goals | philosophy

The Dana Foundation
Helping Teachers Teach Performing Arts Using Interactive Technology

Interactive Coaching

This beautiful image —
from José Limón's fine dancework —
was the subject of a recent Interactive Residency
featuring the brilliant Limón coach & dancer,
Risa Steinberg.


Risa taught
& coached the movement
from studios in The Juilliard School.
Dancers from 4 conservatories/arts academies
across the country
learned a movement sequence
from Limón's masterwork.
You can share
their interactive journey of discovery
by clicking


Meet iconoclastic American dancer/choreographer, Gloria McLean –

How would you direct the camera
to capture Gloria's movement?

Would the camera be held low?
High up? At eye-level?

In Semester II 2006,
Gloria will be teaching & coaching
her style of dance & choeography
for pre-service arts specialists & dancers from SUNY Brockport.

Interactive technology
will support
their work.

This semester (2006-2007), pre-service arts specialists & dancers at two New Jersey universities are learning to use interactive technology as a tool in coaching the performing arts. Their goal is to find new & innovative ways to convey the spirit and the emotional intensity of the movement voacabulary of two great American dancers, Gus Solomons jr & Gloria McLean.

As you work to become an interactive coach –– someone adept at using technology to coach over great distances, a good place to start is to look at 2-dimensional images of dancers. How would you describe the motion? In words? Kinesthetically? Visually? In space? On the image itself?
In the image to the left, Samantha Farrow, a Solomons student, demonstrates floor work. Define the greatest extention her body makes in the frame. As Sam moves in 2-dimensional space (the actual movement is in a clip on the previous web page), what paths do her extremities describe? Trace them with your finger. Imagine you are guidng Sam's movement at a distance. Do this same exercise with Barbara Morgan's wonderful photographs of Martha Graham, dancing.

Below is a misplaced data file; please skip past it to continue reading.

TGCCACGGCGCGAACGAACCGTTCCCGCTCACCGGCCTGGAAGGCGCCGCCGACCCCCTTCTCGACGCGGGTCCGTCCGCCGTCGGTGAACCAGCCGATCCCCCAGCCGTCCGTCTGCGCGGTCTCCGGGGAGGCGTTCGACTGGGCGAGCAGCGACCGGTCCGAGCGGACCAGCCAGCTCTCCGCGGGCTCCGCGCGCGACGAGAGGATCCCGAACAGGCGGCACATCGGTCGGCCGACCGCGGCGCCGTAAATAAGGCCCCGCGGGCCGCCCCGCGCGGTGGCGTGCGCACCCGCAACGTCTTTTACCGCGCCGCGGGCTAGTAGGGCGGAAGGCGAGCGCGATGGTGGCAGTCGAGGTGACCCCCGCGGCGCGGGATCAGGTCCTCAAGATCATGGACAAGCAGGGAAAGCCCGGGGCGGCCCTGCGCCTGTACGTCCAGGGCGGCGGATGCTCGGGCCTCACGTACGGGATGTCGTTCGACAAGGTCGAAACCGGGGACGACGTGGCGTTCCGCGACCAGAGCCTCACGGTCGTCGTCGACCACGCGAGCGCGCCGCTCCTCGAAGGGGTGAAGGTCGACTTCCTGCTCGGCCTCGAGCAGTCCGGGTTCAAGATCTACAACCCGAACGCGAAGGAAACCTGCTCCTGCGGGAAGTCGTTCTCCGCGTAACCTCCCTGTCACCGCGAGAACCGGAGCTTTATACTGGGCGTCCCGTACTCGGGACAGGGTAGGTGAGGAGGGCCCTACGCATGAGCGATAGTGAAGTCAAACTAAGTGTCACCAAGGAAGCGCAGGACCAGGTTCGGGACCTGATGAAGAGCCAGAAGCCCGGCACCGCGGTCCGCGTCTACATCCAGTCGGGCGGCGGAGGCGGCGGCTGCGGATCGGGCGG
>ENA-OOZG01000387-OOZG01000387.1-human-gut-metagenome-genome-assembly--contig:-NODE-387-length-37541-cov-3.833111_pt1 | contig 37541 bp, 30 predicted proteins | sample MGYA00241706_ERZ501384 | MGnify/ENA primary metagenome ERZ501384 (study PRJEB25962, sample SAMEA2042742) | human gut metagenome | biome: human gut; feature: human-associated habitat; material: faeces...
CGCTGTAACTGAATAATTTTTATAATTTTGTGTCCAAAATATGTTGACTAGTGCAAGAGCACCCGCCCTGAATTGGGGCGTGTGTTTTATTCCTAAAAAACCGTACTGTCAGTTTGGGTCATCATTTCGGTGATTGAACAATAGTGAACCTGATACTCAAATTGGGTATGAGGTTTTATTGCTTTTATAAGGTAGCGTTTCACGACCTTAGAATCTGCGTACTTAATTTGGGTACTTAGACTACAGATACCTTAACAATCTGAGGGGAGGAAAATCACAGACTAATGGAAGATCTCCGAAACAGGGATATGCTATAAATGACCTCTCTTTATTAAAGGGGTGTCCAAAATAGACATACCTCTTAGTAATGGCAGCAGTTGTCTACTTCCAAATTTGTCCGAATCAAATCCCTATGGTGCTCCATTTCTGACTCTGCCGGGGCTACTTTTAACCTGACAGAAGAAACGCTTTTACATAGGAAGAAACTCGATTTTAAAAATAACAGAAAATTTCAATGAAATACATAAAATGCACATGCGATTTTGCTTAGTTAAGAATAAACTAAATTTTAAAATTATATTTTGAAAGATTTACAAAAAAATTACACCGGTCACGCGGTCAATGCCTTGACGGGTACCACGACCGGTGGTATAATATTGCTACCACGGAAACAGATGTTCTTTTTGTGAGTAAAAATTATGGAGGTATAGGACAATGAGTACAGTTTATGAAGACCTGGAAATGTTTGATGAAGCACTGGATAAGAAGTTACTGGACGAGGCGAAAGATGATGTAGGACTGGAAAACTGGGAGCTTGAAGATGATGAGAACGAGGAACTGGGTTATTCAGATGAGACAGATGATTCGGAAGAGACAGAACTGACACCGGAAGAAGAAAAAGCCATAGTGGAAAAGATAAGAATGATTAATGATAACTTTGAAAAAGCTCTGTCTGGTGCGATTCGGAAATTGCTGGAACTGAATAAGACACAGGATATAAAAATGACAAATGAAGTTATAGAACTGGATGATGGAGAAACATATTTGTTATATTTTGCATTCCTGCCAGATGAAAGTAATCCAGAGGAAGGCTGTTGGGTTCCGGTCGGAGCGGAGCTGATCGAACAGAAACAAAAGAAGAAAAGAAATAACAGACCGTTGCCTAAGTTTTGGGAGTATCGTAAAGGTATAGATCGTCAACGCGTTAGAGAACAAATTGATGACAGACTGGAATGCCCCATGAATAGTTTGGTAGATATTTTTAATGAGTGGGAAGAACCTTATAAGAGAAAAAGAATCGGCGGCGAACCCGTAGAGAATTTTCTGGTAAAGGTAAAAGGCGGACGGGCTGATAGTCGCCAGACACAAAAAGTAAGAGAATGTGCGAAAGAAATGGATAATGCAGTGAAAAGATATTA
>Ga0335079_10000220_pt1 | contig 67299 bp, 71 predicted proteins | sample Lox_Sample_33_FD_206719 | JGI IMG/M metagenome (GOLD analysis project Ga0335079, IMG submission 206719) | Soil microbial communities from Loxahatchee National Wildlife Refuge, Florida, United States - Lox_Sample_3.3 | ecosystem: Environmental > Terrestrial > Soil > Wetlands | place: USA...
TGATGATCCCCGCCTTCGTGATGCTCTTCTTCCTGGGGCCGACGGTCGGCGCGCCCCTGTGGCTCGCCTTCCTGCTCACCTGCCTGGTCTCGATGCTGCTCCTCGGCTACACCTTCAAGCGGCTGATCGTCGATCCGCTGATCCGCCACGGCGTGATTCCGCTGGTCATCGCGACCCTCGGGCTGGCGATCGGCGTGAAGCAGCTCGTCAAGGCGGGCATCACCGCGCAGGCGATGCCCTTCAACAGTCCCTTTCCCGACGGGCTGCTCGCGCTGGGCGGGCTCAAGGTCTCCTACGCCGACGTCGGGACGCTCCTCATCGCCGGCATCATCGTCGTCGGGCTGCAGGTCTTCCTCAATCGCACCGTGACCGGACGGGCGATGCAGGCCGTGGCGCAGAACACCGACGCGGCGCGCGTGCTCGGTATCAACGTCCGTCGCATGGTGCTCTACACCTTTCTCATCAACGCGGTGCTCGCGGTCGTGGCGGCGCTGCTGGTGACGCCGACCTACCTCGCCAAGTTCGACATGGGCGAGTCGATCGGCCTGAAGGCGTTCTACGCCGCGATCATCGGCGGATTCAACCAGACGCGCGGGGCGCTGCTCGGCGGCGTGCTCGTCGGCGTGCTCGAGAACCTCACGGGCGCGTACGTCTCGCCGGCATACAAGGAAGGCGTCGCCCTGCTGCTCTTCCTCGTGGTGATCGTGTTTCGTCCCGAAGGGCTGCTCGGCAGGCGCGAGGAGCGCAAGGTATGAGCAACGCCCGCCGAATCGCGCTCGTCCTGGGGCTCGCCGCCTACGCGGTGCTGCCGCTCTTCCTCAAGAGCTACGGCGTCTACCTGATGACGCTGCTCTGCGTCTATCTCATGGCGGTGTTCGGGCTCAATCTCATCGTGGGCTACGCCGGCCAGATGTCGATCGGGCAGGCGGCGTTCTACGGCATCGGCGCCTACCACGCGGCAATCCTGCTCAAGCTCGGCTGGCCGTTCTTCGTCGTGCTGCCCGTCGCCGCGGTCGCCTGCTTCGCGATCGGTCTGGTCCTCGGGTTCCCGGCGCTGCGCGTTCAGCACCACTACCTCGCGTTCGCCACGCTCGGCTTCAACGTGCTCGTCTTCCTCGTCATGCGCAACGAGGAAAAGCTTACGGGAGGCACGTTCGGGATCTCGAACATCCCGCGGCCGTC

In our experiment, Rider University students will first take a Master Class with Gus; then work from the WWW to refine the skills they have learned. As the semester progresses, Rider students will have at least two more Interactive Exchanges with Gus (from the studios of NYU's Steinhardt School of Education). Pre-service arts specialists at Rowan University will be coached by Gus in a single Interactive Exchange. They will also use the TPL website to learn more about coaching dance interactively & about the Solomons Approach. Rider students will create an Interactive Exchange in order to teach Rowan arts educators about interactive techniques they think are particularly effective.

Ultimately, as Semester I draws to a close, pre-service arts specialists at both schools will teach & coach elements of Solomons movement vocabulary to pre-professional dancers at New Jersey arts academies.


THE PERFORMANCE LAB has been working with interactive technology for over a decade. Diane Aldis is one of our fine interactive coaches. She has made many contributions to The TPL Model through her innovative work. Diane is particularly adept at working with the screen. In the example below, she & Jessica Lang of Juilliard II evoke the image of a cobra with a necklace in order to inspire a young performer.

Click on the image above to see how sculpting on the screen works . . .




528 Hennepin Avenue South, Suite 203 | Minneapolis, MN 55403
Phone: (651) 224-1555 | Fax: (612) 335-9266 | info@theperformancelab.org
Alternate Fax: (651) 224-1486 | beyond.broadcast@mindspring.com